Who could resent a few daisies on a lawn? Answer: uptight petit-bourgeoisie vulgarian inadequates with a pathological need to ‘conquer’ nature, who drench their lawn with weedkiller and mow it to within a millimetre of its life to get the bowling-green look peddled by the chemical industry (as seen on TV). The once common sight of swards of daisies twinkling white and yellow across their favoured habitat of open, sunlit pastures, meadows and grasslands is becoming uncommon, mainly because of the wholesale eradication of such environments. Pollinated by flies, beetles and moths, the daisy (a corruption of ‘day’s eye’) is a prolific flowerer that opens its vivid yellow central disc in daylight and closes it behind a veil of white florets at night or in overcast weather. Seeds are distributed by the wind, shaken out by the flexible leafless stems so they fall nearby and quickly form spreading clumps. Incredibly resilient, it can even tolerate heavy trampling by crouching low to the ground in its flat rosette of spoon-shaped leaves. Native all over Europe from the Alps to the Arctic, the plant has had a close relationship with humans for millennia. Herbalists used it in the treatment of varicose veins and scurvy and daisy ointment was a ubiquitous folk remedy for bruises and wounds amongst ordinary people right through to the 20th century. Within living memory small children would often pass summer afternoons sitting in meadows of wild flowers, humming with insect life, and threading together ‘daisy chains’ as garlands and gifts. Daisies were universally loved and appreciated. Geoffrey Chaucer (c1340-1400), the greatest English poet of the Middle Ages, once praised them as “that blissful sight softeneth all my sorrow.” Let them soften our sorrow too – or soon we will all be pushing up daisies.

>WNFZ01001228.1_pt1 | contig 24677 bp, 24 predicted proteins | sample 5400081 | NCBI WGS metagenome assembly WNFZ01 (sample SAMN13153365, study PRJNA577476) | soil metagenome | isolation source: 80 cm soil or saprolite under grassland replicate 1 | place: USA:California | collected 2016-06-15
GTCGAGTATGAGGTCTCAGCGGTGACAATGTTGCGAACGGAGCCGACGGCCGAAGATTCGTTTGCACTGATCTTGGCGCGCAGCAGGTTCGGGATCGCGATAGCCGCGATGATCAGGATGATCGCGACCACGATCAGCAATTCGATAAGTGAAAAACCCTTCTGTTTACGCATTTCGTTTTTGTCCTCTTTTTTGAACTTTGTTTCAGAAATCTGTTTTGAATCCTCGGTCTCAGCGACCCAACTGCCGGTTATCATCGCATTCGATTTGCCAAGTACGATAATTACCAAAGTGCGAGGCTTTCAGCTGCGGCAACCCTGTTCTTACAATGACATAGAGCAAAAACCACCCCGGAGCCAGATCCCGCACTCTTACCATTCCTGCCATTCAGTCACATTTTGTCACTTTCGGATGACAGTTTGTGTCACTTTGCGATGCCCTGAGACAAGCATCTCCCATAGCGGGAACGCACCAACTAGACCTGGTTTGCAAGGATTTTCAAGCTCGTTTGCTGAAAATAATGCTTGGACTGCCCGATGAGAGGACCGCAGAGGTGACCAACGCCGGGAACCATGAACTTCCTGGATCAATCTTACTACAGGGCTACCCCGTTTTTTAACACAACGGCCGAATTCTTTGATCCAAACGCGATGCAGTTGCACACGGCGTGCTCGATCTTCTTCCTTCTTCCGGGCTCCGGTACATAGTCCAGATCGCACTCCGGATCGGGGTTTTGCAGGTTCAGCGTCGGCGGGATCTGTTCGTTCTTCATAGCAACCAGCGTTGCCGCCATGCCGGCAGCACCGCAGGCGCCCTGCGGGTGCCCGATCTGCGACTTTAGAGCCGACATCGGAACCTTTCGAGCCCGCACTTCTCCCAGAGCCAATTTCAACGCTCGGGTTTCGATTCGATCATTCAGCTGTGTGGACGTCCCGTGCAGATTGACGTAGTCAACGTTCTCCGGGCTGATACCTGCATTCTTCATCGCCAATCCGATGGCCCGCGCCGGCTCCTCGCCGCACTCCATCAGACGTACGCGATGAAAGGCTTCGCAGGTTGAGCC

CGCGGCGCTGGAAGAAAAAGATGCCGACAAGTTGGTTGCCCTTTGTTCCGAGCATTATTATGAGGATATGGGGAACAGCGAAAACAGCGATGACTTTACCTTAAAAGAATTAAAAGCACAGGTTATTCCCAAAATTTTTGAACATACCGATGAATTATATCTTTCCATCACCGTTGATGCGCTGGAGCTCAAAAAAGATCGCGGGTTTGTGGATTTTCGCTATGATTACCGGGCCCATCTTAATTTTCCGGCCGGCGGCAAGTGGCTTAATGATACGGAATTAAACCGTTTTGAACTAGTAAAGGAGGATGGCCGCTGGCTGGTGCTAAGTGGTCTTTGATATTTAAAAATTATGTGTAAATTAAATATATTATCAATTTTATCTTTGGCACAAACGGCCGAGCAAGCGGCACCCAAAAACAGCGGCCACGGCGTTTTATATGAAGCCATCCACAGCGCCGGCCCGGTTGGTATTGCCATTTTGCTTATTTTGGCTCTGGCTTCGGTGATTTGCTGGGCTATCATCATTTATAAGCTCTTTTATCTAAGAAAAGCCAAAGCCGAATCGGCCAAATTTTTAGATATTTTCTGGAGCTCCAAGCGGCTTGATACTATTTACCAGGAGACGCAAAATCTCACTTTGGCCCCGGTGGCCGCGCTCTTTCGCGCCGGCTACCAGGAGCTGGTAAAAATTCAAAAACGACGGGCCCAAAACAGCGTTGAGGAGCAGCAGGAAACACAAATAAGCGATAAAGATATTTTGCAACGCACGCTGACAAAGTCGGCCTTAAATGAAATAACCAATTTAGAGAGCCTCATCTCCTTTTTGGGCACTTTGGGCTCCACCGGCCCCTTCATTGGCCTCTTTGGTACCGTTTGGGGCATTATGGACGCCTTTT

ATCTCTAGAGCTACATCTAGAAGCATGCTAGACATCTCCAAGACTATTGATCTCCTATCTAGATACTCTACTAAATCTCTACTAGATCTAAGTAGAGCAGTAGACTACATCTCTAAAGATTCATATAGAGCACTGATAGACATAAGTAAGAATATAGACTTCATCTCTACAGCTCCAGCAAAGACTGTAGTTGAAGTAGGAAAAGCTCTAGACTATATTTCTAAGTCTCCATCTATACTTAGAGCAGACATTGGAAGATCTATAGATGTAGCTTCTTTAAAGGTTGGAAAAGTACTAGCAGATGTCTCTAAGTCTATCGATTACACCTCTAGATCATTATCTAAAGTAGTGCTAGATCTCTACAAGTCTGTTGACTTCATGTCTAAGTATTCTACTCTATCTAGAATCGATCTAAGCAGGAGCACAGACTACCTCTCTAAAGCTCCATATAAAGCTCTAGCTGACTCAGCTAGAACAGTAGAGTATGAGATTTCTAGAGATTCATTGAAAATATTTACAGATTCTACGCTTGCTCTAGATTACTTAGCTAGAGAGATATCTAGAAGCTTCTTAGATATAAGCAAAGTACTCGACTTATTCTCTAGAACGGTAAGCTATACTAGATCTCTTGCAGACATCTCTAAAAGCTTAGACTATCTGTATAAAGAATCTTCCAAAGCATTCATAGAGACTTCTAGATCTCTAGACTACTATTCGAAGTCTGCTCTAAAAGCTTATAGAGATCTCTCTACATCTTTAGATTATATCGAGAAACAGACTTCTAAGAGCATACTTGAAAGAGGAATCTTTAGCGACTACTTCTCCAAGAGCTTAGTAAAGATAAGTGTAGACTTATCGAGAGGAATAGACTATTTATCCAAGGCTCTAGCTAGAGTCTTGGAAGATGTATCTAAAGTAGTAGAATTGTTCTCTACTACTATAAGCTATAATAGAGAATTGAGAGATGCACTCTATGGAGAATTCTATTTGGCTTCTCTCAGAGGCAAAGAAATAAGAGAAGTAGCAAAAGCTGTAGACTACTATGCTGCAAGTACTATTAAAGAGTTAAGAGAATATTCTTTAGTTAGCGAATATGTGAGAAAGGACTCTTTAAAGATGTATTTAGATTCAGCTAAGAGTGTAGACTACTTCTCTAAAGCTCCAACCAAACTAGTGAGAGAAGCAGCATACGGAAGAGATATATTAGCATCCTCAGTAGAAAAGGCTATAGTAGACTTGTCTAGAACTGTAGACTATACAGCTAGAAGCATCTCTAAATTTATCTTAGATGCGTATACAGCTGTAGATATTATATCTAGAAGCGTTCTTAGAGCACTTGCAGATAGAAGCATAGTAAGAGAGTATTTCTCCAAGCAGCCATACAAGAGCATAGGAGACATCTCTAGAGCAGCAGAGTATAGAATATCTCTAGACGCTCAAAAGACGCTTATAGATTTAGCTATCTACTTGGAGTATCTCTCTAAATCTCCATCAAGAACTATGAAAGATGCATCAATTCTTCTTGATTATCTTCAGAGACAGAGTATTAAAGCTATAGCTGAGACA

Llysiau’r gingroen (ragwort) Senecio jacobaea
Poisonous to grazing herbivores, ragwort is treated as an enemy to be vanquished by the brutes of Big Agribusiness who want the whole natural world turned into a giant cattle ranch, a dead desert stripped of all biodiversity the better to manufacture burgers. In the UK alone ragwort is the home and primary food supply of at least 77 insect species, including 30 that feed on ragwort alone, as well as a major food source for another 22 species and a significant nectar provider to a further 117 travelling species, putting it in the top 10 most ecologically important plants of all. To kill a ragwort is thus a wicked assault on the whole biosphere, and by extension on human beings. As such it should be illegal, but instead the influential factory-farm lobby maintain constant pressure to ensure it’s virtually compulsory. In urban inner Cardiff ragwort can find a refuge from the herbicide drenchings of rural areas and I’m honoured to make room for the ‘stink-horn’ (as it’s known in Welsh), with its dazzling array of yellow flowers in flat-topped clusters, teeming with numberless small creatures on summer afternoons. For endangered species like the cinnabar moth, the picture-winged fly, the knot horn moth, the emerald moth and various leaf beetles and micro-moths, this is a matter of life and death: all are close to extinction and all are entirely dependent on ragwort as their sole food source.
Llysiau’r llwynog (herb robert) Geranium robertianum